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Why You Need an LLC as a Solo Entrepreneur, Independent Contractor and Small Business

The benefits of an LLC for your business far outweigh the cost and hassle of forming one. In fact, you'll end up protecting yourself with an LLC.

So before you think this article isn't for you because you think that you're just doing side hustles and independent contract work, you might actually want to keep reading.

Or else miss out on great tax benefits and protection of your personal assets being taken away from you.

Big Smiles When You Know You're Saving a Ton!

Most people--when they think of small businesses--usually think of a few employees working either online or in a brick-and-mortar (an actual physical) location.

So if a social media influencer for example reveals that they have branded themselves and formed an LLC, a natural reaction would be, "But why, you're just one person? You don't look like a business to me."

Au contraire, a solo entrepreneur is considered a small business.

Here is a list of side hustles and independent contract work that should incorporate:

  1. Uber/Lift drivers

  2. Bloggers

  3. Dropshippers

  4. Influencers / Youtubers

  5. Social Media Marketing Agencies

  6. Photographers

  7. Videographers

  8. Taskers

  9. Designers

  10. FBA / Ebay sellers

  11. Real Estate Investors

Basically anyone who doesn't work Part time or Full time as an employee for a specific company is considered an Independent Contractor.

What is an LLC?

An LLC is a limited liability company. It's a US business structure that offers personal liability protection of a corporation with the pass-through taxation of a sole proprietorship or partnership

I know that looks like an eyeful but we are going to break that sucker down to its bare minimum.

When you own a business, and in order to get its benefits, you'll have to go through a legal process by what type of business structure or business entity you want your company to be so the IRS can tax you accordingly.

You know they have to have a piece of you.

You want a piece of me?
Who wants a piece?


  • Sole Proprietorship

  • Partnership

  • LLC

  • Corporation (1. C Corp 2. S Corp 3. B Corp 4. Close corporation 5. Nonprofit Corporation)

  • Cooperative

Since we will be looking closely at LLC's instead of the other types of business structures, I'll only touch upon briefly why you as a solo entrepreneur, independent contractor, or small business would bypass the other ones.


A sole proprietor is actually not a legal business entity. Anyone can be declare sole proprietorship on a tax form. Sole proprietors own small or part-time businesses with no employees.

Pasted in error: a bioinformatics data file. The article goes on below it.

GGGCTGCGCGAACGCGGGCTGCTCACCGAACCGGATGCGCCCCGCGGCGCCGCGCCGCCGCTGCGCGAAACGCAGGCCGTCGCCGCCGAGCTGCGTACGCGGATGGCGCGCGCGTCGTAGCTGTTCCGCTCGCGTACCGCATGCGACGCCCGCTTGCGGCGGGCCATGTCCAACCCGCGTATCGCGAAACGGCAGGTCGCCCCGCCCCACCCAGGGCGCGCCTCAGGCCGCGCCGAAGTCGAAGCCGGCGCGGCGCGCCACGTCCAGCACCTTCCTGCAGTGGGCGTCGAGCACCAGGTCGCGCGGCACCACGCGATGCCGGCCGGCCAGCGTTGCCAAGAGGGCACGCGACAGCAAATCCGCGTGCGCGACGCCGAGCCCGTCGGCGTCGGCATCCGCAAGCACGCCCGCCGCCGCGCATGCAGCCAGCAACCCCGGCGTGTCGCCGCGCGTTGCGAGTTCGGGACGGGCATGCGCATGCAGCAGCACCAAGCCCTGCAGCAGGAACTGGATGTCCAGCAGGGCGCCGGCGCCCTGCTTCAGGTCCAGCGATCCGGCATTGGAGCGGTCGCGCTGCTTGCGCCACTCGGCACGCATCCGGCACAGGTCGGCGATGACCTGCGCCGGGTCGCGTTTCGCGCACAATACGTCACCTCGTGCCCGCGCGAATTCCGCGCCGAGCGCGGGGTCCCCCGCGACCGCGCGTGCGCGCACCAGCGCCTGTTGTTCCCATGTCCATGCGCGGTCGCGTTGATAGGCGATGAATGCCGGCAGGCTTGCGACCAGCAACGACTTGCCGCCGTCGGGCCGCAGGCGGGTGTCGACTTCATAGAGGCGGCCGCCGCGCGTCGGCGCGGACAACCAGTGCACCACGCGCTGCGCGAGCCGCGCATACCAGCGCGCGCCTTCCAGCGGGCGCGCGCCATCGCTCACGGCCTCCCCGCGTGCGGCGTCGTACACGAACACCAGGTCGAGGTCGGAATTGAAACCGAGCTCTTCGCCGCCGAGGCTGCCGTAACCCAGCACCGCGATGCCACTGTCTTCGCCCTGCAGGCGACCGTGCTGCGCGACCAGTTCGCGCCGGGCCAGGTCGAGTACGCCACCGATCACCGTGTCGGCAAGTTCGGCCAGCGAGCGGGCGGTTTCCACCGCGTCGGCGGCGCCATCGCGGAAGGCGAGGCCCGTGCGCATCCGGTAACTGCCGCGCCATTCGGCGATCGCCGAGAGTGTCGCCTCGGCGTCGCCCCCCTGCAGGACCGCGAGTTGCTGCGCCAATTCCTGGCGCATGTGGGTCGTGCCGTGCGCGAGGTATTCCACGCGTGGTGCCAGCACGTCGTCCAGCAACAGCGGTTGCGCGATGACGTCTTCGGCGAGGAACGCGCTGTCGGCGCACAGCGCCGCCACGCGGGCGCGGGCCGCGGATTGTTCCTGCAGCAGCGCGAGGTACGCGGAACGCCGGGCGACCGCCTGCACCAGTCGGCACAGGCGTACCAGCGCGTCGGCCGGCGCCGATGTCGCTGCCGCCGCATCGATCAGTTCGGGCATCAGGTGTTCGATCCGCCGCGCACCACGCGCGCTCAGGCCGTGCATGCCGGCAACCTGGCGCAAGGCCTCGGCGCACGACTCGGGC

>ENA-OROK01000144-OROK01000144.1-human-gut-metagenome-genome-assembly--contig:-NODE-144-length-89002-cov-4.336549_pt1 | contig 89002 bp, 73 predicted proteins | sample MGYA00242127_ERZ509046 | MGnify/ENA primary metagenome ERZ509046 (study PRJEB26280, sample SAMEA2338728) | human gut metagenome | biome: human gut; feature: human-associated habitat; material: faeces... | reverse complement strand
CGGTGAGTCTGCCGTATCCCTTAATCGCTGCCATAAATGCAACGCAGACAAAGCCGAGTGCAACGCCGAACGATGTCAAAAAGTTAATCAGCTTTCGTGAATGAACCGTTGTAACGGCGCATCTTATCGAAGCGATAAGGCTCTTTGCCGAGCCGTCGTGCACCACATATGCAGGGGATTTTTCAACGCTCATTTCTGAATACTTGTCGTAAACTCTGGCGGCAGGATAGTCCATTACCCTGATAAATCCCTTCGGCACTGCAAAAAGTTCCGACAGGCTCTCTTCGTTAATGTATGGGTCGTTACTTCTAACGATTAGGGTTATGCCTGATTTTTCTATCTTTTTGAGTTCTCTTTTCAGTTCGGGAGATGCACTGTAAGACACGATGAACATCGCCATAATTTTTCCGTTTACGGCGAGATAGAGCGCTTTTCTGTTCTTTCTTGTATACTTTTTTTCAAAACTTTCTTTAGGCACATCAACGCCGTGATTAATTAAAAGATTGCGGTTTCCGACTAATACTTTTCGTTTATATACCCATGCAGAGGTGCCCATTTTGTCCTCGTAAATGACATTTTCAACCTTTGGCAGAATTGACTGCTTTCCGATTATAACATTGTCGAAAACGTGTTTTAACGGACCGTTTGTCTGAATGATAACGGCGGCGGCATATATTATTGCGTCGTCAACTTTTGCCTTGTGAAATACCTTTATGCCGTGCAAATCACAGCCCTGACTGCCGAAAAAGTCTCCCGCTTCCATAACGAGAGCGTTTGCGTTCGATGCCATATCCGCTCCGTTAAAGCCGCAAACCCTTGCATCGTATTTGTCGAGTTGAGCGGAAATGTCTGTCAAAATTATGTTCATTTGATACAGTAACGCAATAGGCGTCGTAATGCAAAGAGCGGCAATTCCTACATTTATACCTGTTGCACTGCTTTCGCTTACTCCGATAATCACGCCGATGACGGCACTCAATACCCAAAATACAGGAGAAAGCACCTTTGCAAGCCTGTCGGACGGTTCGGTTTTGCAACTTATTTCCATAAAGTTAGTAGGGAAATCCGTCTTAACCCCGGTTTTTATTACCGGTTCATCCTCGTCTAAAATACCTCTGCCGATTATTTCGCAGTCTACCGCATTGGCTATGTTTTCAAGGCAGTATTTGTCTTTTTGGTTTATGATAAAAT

It simply refers to a person who owns a business and is personally responsible for its debt.

There's no protection against commercial debts, lawsuits, and other obligations and you can be sued putting your personal assets at risk.

Sounds like a no go to me!


A partnership is a single business between two or more people who contribute and share in the profits and losses of the business.

And each partner is personally liable for any business debts and the creditors can go after each partner's personal assets.

This is why this is also a no go.


LLC is owned by one or more individuals while Corporations are owned by its shareholders.

Since you're likely a solo entrepreneur or a small business, your company isn't publicly traded (pieces of your company is sold in the stock market), therefore you can't actually choose this particular type of business entity.


A cooperative or Co-op is a business structure that is owned and controlled by the people who use the products and services the business produces.

This structure operates more for the benefits of its members than to earn profits for investors.

This is basically a sharing is caring structure, and you're not really making profit.

Even the Amish don't do Co-ops since they sell their products in markets--of which I am totally grateful because they make the best fresh pretzels!


Pass-through taxation means instead of paying taxes at the business level,

owners report business income and pay the business tax on their personal tax return.

And all profits are taxed just once at each member's individual tax rate and avoids double taxation of which a C corporation has to do (being taxed at both corporate and personal).

The maximum rate a person can be federally taxed with a pass-through entity such as an LLC is 37%.

What is the 20% QBI Deduction and How Can I Get it?

The Qualified Business Income Deduction under the Tax Cuts and Jobs Act, Provision 11011 Section 199A is for the self-employed and small business owners that grants you a 20% deduction of qualified business income on taxes

Let's say for the year 2020, your business generated profit of $100,000. You are able to deduct up to $20,000 of taxes you don't have to pay.

First, you must have a pass-through entity. And if you have an LLC, this is already one of the qualifications.

You have to earn less than $163,300 for single filers or $326,600 for joint filers.

Please consult a tax accounting professional to make sure you are in compliance, so that you can get the most out of your deductions.

Trust me, accountants help a lot! I get more deductions than I can say, "hello extra money!"

FYI, QBI began in 2018 and is scheduled to end January 1, 2026 unless extended by Congress.